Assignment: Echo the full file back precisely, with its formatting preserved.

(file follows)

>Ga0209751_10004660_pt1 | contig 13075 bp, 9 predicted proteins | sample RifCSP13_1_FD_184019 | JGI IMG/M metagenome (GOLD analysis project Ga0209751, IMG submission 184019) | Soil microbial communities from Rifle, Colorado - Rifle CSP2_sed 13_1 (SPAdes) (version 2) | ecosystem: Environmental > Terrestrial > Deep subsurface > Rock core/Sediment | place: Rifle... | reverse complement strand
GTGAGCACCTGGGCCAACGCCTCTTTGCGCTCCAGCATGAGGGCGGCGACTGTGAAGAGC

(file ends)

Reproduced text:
>Ga0209751_10004660_pt1 | contig 13075 bp, 9 predicted proteins | sample RifCSP13_1_FD_184019 | JGI IMG/M metagenome (GOLD analysis project Ga0209751, IMG submission 184019) | Soil microbial communities from Rifle, Colorado - Rifle CSP2_sed 13_1 (SPAdes) (version 2) | ecosystem: Environmental > Terrestrial > Deep subsurface > Rock core/Sediment | place: Rifle... | reverse complement strand
GTGAGCACCTGGGCCAACGCCTCTTTGCGCTCCAGCATGAGGGCGGCGACTGTGAAGAGC